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How to get the right " bitter"

Up front I’ll admit, I’m not a fan of super hoppy, bitter beer–many IPA’s and the like–but I do like the subtle bitter in beers like most brown ales, porters, stouts, kolsch, etc. My problem is this: in some of my brews(NB’s American Wheat mostly) I sometimes get that bitter note that hits you way on the back of the tongue and doesn’t go away. Just kind of lingers long after the beer is gone. And to me it isn’t pleasant. The beer tastes great just has a lingering bitterness.

Can I tweak something to tone this bitterness down? After reading a lot on the forum, my first thought would be to cut down a little on the 60 min hop addition, maybe move more of the hops to 15 min. If I’m understanding hop usage correctly, I’ll get more hop aroma that way and less bitterness.

I’m not thinking the bitterness could be a product of a warm fermentation, although I don’t really know. This last American wheat was the last beer I made before using a swamp cooler to control temps. This beer was fermented probably in the high 70’s (beer temp). I also only left this beer in the primary for two weeks (I now leave them a minimum of three).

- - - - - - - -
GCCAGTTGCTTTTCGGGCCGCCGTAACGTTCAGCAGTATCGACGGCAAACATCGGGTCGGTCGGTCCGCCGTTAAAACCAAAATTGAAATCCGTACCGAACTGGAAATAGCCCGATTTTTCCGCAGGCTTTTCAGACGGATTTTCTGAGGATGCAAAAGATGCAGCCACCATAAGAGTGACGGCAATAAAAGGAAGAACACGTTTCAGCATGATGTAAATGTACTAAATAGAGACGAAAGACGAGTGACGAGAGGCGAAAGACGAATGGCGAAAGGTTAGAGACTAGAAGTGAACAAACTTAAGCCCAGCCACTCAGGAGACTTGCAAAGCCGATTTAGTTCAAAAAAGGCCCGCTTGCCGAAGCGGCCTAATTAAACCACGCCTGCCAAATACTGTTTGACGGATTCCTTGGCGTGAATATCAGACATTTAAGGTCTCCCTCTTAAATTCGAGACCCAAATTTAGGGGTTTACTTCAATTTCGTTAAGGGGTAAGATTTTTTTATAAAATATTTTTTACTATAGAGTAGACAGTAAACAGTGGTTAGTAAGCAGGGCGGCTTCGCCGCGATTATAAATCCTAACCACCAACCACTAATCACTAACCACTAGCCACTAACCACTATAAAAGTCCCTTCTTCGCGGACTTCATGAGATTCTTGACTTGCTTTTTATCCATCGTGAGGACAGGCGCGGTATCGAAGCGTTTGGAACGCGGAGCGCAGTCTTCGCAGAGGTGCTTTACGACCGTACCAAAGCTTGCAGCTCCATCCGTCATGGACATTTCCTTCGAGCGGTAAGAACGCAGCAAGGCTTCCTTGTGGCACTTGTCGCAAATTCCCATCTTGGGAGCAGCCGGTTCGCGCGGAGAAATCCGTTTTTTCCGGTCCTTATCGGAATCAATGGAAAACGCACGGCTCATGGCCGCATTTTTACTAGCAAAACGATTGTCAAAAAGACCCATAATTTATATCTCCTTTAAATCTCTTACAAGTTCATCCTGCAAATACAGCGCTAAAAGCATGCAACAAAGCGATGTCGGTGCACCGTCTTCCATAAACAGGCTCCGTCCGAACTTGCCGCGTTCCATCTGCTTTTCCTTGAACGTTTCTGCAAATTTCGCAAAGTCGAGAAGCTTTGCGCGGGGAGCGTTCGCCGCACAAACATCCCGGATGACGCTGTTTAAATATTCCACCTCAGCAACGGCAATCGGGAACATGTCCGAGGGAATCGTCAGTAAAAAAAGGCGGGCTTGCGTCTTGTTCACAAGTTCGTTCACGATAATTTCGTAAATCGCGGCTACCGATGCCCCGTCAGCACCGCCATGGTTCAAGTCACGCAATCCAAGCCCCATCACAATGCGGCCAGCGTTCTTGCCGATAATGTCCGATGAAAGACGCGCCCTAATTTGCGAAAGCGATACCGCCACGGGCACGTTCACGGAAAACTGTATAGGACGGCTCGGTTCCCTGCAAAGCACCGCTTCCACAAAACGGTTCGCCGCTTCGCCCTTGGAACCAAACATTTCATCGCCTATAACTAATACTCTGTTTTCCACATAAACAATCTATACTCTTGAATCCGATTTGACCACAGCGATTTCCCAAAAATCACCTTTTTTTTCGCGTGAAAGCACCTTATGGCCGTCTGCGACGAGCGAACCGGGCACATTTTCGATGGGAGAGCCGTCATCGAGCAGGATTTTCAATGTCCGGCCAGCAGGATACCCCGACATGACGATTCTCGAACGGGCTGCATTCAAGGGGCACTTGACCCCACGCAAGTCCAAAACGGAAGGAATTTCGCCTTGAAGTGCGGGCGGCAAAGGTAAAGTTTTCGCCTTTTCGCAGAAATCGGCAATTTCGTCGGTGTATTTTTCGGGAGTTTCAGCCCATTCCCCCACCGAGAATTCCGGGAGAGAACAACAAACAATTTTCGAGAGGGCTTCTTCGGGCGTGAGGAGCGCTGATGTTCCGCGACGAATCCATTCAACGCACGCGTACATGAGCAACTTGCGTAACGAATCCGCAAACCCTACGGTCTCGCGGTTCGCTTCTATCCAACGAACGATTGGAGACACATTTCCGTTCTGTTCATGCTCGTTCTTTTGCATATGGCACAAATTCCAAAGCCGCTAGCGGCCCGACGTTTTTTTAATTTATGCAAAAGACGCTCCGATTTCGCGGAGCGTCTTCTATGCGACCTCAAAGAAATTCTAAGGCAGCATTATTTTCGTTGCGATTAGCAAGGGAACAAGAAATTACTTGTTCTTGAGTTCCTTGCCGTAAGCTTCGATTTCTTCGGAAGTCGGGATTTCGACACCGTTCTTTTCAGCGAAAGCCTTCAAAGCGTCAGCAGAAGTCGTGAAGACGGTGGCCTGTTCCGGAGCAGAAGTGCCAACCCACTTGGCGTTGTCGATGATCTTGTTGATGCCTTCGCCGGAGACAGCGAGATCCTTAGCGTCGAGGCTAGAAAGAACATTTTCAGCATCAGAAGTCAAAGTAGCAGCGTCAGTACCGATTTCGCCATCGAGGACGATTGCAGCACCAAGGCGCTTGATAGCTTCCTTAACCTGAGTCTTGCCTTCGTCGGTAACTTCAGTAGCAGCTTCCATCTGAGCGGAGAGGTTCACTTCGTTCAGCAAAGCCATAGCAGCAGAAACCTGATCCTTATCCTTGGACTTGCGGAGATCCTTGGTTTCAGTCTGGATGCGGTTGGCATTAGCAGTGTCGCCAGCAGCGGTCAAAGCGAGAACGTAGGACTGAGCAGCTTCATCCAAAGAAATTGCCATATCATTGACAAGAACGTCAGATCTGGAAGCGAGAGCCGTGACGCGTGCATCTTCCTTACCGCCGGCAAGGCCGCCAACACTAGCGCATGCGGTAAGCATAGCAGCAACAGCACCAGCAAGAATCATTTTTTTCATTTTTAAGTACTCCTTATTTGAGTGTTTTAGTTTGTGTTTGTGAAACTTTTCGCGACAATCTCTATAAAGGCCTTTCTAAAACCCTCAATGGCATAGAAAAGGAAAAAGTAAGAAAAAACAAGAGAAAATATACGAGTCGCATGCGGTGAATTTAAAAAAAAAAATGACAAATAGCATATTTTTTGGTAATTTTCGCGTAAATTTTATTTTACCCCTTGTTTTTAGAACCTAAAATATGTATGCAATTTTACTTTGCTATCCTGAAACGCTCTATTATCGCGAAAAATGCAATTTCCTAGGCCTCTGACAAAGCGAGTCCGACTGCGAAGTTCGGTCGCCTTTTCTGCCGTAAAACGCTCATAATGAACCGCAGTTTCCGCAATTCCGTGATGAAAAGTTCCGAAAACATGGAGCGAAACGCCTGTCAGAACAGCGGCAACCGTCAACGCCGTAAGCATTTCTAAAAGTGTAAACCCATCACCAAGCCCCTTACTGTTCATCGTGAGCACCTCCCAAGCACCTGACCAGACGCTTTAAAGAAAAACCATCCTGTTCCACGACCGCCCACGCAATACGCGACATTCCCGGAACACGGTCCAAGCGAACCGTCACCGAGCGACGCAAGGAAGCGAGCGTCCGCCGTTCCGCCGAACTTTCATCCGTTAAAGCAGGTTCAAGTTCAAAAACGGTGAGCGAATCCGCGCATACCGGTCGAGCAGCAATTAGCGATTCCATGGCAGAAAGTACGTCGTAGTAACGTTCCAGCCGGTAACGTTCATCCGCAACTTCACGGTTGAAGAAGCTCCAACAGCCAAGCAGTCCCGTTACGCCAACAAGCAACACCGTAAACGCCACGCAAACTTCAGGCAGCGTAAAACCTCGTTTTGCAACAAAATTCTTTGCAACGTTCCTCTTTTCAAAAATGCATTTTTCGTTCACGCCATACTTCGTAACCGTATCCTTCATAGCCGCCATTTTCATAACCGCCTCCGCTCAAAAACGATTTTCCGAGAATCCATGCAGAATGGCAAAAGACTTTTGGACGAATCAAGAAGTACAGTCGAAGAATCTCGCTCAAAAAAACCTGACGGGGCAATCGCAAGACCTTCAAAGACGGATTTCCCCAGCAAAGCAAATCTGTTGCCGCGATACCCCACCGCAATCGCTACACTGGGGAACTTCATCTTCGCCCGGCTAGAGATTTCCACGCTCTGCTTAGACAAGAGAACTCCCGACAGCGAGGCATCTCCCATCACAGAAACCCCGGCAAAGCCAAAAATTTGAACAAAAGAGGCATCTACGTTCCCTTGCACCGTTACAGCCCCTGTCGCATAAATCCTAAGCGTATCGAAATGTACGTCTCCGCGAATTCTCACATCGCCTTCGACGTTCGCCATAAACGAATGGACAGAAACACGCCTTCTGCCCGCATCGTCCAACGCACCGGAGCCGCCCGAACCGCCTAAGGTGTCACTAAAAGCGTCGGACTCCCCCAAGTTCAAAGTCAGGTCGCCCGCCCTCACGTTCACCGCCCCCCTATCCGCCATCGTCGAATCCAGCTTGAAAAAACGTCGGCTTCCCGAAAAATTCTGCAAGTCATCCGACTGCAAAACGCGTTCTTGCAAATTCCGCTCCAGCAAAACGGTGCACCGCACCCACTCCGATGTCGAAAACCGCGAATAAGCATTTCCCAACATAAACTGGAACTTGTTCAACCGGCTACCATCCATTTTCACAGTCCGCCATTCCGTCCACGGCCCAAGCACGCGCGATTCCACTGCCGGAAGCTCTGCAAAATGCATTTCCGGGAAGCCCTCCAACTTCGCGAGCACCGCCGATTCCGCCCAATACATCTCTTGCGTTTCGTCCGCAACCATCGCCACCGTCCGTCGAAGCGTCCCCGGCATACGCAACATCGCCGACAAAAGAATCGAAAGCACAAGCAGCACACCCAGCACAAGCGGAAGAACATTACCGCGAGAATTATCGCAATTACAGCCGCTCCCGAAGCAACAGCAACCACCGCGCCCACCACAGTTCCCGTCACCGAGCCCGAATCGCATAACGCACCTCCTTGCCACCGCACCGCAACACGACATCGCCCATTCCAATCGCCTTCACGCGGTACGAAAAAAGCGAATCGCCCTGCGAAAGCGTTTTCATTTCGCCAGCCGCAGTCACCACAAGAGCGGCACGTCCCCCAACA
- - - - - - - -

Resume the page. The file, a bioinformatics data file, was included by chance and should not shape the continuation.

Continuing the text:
Any thoughts, suggestions, critiques, or even belly laughs will be appreciated.

Thanks,

Ron

P.S. I’m referring to extract brews here.

Here are some tips that could help:

Reduce the 60 minute bittering hops a little, as you indicated.
Try a more mellow bittering hop, like Magnum.
Increase the size of your boil. A smaller boil leads to more hop extraction and harshness. A full volume boil will give smoother results.
Depending on your water, try distilled for your next extract batch. See if that helps.
Add a pinch or two of CaCl to the boil next time. That could help bring out the maltiness.

Many thanks, sl8w. Will give everything a try.

One thing that affects bitterness is age of the beer. Give it 2-3 months in the bottle before you make judgements on the bitterness level. On the other hand, if you like to drink your beers fresh, it’s okay to adjust your approach to that.

Try to measure/judge the intensity of the bitterness, as well as the quality of it. I find with my young, or highly hopped, beers, the intensity of the bitterness is right but the quality is wrong… it is too woody, or astringent, or just lingers too long. If that’s the case, it’s more likely a question of hop variety, timing, or water chemistry… in my experience.

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